Epithelial barrier dysfunction in lymphocytic colitis through cytokine-dependent internalization of claudin-5 and -8
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Watery diarrhea is the cardinal symptom of lymphocytic colitis (LC). We have previously shown that colonic Na malabsorption is one of the major pathologic alterations of LC and found evidence for an epithelial barrier defect. On these grounds, this study aimed to identify the inherent mechanisms of this epithelial barrier dysfunction and its regulatory features.
Epithelial resistance (R epi) was determined by one-path impedance spectroscopy and 3H-mannitol fluxes were performed on biopsies from sigmoid colon in miniaturized Ussing chambers. Tight junction proteins were analyzed by Western blot and confocal microscopy. Inflammatory signaling was characterized in HT-29/B6 cells. Apoptosis and mucosal surface parameters were quantified morphologically.
R epi was reduced to 53% and 3H-mannitol fluxes increased 1.7-fold in LC due to lower expression of claudin-4, -5, and -8 and altered subcellular claudin-5 and -8 distributions off the tight junction. TNFα and IFNγ could mimic subcellular redistribution in HT-29/B6 cells, a process which was independent on MLCK activation. Epithelial apoptosis did not contribute to barrier dysfunction in LC and mucosal surface area was unchanged.
Epithelial barrier dysfunction in LC occurs through downregulation of claudin-4, -5, and -8, and redistribution of claudin-5 and -8 off the tight junction, which contributes to diarrhea by a leak-flux mechanism. The key effector cytokines TNFα and IFNγ turned out to be the trigger for redistribution of claudin-5 and -8. Thus, alongside sodium malabsorption, leak-flux is yet another important diarrheal mechanism in LC.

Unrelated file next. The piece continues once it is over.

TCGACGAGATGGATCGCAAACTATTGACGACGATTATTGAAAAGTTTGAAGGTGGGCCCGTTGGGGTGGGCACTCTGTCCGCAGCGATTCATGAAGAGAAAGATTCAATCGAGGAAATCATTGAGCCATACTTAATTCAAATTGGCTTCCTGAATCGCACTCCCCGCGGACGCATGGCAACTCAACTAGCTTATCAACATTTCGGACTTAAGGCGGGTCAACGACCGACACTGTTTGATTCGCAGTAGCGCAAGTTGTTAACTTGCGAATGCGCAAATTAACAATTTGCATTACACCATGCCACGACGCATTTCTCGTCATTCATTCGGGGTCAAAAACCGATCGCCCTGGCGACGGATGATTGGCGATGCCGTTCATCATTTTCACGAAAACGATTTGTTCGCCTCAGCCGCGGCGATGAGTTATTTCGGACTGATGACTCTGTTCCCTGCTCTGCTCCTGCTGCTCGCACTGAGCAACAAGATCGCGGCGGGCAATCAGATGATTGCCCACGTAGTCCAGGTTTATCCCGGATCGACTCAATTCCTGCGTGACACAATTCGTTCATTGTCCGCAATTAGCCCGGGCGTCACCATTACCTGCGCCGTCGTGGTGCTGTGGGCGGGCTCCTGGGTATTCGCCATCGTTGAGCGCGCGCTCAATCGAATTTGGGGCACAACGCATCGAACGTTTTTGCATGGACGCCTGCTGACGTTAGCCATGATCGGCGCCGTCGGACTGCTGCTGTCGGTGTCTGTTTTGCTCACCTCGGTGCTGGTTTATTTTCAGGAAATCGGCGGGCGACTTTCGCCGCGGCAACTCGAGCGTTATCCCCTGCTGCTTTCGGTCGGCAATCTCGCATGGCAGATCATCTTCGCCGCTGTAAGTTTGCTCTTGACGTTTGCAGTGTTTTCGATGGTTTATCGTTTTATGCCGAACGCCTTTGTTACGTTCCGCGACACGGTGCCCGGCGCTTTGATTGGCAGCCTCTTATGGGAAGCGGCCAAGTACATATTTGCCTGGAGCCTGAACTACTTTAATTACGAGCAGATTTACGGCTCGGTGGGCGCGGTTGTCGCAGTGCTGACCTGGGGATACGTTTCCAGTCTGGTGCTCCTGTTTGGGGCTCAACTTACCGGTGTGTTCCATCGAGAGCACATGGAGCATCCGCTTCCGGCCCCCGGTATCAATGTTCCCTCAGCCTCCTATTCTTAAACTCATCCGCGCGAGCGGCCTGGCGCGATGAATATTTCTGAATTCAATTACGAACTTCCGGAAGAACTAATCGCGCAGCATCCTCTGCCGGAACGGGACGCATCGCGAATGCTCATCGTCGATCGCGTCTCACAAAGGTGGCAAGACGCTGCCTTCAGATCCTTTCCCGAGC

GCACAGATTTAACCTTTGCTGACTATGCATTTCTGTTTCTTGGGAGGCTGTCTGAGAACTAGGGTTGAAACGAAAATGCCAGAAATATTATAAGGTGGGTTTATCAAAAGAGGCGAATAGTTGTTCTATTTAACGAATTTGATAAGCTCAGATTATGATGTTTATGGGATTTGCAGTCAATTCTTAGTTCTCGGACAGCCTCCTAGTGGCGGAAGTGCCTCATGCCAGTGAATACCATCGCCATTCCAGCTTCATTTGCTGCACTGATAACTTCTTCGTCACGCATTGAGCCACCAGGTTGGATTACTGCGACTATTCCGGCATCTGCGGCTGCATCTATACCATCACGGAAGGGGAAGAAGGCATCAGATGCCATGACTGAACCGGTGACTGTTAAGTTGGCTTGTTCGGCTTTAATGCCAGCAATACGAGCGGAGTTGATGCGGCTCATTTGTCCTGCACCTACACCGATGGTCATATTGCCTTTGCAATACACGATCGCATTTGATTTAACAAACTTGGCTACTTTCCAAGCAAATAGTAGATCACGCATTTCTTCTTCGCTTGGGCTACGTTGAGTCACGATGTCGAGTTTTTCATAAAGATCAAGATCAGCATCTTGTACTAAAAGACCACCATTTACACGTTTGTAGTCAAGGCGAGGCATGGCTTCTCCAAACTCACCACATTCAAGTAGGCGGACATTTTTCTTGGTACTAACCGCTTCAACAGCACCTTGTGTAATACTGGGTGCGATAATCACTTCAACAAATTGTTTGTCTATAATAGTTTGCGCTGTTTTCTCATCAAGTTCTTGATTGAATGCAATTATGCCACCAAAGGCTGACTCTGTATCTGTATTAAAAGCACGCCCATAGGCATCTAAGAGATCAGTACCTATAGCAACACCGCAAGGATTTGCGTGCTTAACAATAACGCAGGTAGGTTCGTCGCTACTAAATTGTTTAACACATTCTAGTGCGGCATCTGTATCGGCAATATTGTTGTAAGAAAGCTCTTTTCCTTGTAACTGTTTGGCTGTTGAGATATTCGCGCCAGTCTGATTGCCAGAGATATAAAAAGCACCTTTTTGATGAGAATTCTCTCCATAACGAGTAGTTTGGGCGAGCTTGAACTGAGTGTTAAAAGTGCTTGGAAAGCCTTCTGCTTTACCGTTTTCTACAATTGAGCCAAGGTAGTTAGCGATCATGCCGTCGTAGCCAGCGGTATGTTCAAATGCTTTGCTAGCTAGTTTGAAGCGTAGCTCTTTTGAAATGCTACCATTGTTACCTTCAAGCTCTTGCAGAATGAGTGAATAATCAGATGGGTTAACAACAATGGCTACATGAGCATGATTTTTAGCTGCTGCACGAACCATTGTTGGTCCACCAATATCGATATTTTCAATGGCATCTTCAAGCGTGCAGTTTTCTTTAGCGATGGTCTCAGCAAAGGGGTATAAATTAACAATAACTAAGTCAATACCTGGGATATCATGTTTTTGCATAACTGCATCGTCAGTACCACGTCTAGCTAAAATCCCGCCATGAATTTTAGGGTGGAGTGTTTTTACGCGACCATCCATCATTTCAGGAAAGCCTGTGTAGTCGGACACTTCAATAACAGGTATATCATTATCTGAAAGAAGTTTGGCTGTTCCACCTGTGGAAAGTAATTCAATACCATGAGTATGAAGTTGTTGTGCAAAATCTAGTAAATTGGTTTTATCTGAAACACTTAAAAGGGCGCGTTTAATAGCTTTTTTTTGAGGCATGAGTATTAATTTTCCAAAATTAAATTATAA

KeywordsLymphocytic colitis Tight junction Claudin Cytokines
We thank Detlef Sorgenfrei († January 2015) for excellent technical support.
Compliance with ethical standards
This work was supported by the Deutsche Forschungsgemeinschaft (DFG) Grants Schu 559/10-2, FOR 721/2 and the Volkswagenstiftung (Lichtenberg Program to MRS).
Conflict of interest
Britta Siegmund has served as consultant for Abbvie, Janssen, Hospira, MSD, Mundipharma, Takeda, received speaker fees from Abbvie, Falk, Ferring, Hospira, MSD, Takeda and received a research grant from Hospira. All other authors declare that they have no conflicts of interest.
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